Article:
Unfortunately, why we get Hypertension is not completely understood, and what we do understand is very complex. What we do know is that certain “risk factors” make getting Hypertension more likely. Some of these risk factors are in our control and some are not. Certain risk factors like genetics and age are things we cannot change, but increasing our physical activity, quitting smoking, and consuming foods lower in sodium are things that we can change. The latter have all been proven to reverse Hypertension and lower blood pressure to healthier and safer levels.
The current American lifestyle is very conducive to developing hypertension. Chronic periods of inactivity (sitting at work all day long), paired with excess consumption of highly processed, salty foods, fuel the proverbial fire for hypertension.
This reason, along with many others, is one of the contributing factors to why over 75 million American adults are living with hypertension (22). That’s approximately 29% of the population; almost 1 out of every 3!
What Are The Risks Of Hypertension?
While we may not have a perfect understanding of how hypertension begins, the scientific and medical communities do know what happens once it starts.
Unfortunately, Hypertension makes itself worse when not treated. The high blood pressure in our Arteries causes them to thicken to resist the higher pressure. Thicker Arteries means that our two-lane highway just got even narrower, and narrower highways result in a higher risk of accidents.
A car accident in our Arteries is called a blood clot.
Whereas cars in this example represent blood as a whole, consider larger vehicles such as trucks to be carriers within the blood, which transport essential nutrients such as oxygen molecules to various destinations.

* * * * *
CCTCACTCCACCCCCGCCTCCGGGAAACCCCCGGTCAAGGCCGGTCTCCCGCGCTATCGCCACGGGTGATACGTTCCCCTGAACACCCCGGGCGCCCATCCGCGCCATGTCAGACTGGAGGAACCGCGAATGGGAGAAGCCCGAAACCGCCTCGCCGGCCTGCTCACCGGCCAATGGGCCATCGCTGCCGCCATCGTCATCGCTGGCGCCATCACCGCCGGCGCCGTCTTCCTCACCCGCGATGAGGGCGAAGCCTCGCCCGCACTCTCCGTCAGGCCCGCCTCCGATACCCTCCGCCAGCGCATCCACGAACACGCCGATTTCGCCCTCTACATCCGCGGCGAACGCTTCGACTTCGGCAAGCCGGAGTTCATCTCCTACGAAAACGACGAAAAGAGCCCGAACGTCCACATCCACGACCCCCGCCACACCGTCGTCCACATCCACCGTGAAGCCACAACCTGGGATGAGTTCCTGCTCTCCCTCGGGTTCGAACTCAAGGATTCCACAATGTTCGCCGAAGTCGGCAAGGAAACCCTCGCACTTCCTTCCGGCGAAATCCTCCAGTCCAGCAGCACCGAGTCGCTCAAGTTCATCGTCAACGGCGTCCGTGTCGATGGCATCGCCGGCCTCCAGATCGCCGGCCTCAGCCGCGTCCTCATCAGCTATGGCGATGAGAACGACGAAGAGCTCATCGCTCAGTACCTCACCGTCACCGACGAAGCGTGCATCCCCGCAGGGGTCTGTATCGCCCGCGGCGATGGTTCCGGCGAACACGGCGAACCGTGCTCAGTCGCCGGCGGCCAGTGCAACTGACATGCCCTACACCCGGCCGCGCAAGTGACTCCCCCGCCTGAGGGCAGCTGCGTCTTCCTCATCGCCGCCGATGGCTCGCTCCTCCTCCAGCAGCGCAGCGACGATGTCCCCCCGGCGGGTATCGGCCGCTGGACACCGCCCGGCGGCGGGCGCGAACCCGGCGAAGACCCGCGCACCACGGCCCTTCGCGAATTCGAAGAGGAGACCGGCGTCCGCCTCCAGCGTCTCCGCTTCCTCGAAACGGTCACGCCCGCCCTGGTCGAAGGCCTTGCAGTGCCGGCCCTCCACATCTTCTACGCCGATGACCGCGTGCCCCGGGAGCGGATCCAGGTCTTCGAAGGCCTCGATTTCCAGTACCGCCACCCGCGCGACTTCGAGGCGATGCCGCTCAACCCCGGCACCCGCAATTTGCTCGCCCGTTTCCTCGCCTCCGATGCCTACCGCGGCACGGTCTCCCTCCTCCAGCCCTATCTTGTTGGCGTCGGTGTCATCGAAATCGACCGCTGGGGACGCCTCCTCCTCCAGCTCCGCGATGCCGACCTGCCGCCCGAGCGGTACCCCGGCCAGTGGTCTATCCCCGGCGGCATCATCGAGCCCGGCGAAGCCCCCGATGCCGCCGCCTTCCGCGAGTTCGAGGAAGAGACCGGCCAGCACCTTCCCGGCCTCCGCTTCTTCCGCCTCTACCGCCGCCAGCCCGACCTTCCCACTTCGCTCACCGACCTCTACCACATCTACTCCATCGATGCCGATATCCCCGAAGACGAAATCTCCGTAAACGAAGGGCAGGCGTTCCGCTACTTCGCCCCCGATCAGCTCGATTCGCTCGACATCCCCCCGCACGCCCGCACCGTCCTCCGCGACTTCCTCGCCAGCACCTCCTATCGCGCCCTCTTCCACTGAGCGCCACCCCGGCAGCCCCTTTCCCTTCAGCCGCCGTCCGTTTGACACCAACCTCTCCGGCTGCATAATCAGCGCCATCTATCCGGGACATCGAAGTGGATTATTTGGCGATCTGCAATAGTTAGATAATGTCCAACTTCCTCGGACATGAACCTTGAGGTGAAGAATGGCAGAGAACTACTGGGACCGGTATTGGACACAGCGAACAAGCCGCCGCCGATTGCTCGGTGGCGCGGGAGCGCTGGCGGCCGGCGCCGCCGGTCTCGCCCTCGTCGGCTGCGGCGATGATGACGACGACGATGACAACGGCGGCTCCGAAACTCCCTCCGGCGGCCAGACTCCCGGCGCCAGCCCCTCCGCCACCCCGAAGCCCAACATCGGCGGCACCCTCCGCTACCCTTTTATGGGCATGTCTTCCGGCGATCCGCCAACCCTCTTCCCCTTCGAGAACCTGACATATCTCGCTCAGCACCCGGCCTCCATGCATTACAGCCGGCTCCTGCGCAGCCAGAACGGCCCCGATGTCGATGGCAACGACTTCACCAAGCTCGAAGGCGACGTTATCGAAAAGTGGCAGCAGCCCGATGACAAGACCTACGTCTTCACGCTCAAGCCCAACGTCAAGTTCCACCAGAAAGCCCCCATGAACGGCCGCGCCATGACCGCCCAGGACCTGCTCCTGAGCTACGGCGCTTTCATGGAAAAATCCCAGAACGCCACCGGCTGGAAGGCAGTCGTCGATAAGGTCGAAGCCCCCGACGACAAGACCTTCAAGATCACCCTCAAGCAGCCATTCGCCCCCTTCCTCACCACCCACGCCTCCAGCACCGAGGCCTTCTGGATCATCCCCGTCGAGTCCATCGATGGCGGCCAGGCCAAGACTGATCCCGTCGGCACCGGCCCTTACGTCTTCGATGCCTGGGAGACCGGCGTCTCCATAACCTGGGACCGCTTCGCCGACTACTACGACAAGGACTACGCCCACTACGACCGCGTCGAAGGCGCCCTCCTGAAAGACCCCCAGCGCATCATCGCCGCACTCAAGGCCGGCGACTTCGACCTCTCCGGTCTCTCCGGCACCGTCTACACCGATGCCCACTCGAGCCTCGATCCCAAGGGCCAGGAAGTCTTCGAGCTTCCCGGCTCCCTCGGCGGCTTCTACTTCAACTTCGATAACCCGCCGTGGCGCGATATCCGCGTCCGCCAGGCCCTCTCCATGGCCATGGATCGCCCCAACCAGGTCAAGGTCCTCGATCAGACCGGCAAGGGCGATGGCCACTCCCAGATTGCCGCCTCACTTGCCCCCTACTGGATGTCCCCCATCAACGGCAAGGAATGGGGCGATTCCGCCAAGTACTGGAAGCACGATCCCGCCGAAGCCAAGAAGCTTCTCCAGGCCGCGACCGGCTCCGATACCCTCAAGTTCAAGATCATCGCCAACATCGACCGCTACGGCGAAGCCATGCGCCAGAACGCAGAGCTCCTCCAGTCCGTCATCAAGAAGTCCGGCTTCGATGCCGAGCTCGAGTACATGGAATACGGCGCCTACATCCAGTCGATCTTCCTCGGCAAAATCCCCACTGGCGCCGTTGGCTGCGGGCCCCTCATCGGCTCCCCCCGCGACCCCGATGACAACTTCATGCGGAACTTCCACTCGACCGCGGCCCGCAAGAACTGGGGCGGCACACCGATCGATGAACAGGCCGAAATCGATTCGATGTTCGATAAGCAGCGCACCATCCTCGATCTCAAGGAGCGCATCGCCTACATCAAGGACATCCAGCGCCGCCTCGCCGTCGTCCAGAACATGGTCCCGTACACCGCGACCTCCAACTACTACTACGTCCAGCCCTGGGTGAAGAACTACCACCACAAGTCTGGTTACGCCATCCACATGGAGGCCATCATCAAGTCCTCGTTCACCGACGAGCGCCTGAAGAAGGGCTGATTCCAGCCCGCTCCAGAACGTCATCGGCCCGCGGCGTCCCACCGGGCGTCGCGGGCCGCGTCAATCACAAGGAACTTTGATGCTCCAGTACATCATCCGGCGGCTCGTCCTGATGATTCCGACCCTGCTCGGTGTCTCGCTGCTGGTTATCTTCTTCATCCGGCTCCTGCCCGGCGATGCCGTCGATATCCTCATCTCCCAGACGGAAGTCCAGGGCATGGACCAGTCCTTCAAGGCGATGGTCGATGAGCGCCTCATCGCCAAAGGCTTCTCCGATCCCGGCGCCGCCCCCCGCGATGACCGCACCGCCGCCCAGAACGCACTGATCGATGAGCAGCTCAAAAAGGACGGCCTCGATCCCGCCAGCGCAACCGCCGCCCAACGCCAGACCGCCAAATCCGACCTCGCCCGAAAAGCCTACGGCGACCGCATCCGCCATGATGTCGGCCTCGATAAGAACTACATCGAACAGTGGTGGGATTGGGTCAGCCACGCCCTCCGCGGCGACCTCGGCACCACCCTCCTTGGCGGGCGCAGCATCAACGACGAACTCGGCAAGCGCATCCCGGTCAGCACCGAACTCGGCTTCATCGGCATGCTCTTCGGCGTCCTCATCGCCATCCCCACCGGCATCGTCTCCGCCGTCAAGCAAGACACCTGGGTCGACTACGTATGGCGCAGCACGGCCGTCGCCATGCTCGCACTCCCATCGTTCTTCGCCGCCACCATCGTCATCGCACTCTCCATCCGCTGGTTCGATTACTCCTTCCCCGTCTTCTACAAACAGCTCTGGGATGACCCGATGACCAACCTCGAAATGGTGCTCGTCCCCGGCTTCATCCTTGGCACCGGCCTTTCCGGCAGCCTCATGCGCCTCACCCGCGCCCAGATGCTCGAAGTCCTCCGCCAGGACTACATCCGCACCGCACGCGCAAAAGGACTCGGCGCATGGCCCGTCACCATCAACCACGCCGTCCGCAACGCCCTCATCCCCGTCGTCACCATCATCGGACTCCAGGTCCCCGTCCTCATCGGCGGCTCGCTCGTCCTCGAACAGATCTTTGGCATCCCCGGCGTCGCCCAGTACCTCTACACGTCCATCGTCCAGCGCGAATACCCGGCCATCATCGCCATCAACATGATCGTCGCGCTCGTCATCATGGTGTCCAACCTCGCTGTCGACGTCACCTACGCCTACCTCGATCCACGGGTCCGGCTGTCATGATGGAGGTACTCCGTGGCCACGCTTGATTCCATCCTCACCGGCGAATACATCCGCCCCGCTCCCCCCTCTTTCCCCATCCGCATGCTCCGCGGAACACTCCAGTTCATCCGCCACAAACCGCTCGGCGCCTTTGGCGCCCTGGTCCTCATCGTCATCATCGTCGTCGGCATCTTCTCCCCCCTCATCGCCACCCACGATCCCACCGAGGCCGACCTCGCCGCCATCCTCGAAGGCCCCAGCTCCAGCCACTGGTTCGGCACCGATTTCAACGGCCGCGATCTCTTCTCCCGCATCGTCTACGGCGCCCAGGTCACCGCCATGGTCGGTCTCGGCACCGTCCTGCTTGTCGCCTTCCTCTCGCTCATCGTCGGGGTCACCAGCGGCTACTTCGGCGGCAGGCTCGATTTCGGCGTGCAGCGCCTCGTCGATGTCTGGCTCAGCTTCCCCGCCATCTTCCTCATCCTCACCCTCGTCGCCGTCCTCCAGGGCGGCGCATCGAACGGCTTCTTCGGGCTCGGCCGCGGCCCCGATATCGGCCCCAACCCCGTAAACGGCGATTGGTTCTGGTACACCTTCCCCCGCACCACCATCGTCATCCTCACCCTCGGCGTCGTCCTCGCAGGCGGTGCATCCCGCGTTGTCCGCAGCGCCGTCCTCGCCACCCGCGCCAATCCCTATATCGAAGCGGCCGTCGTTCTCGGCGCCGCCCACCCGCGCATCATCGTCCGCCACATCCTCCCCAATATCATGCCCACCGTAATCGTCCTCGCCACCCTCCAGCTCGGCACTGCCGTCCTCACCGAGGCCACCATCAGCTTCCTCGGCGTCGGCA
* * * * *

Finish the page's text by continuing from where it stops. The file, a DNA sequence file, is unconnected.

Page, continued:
When a car accident in our Arteries occurs, this prevents these “trucks” from being able to transport their cargo (things like nutrients and oxygen). Essentially when arteries are unable to transport these nutrients, they can result in serious conditions in the brain and heart.
Unfortunately, blood clots can lead to two things we are very familiar with; a blood clot in our Brain can lead to a Stroke, and a blood clot in our Heart can lead to a Heart Attack.
We all have loved ones who have been affected by these terrible and life-threatening diseases caused by Hypertension.
In fact, Heart Attacks and Stroke are the #1 and #5 causes of death in the United States, respectively (11). If we survive, Strokes can leave us disabled, unable to speak, walk, or remember and Heart Attacks can leave us fatigued, short of breath, and confused.
Aside from the disabling effects of blood clots, Hypertension can cause serious damage to our bodies because of reduced blood flow. Decreased blood flow in our eyes can lead to swelling, blurry vision, and blindness. Lack of blood flow reduces the strength and duration of an erection in men, and the desire, arousal, and lubrication in women.
Finally, Hypertension can injure our Kidneys, leading to swelling in our legs and chemical imbalances in our blood.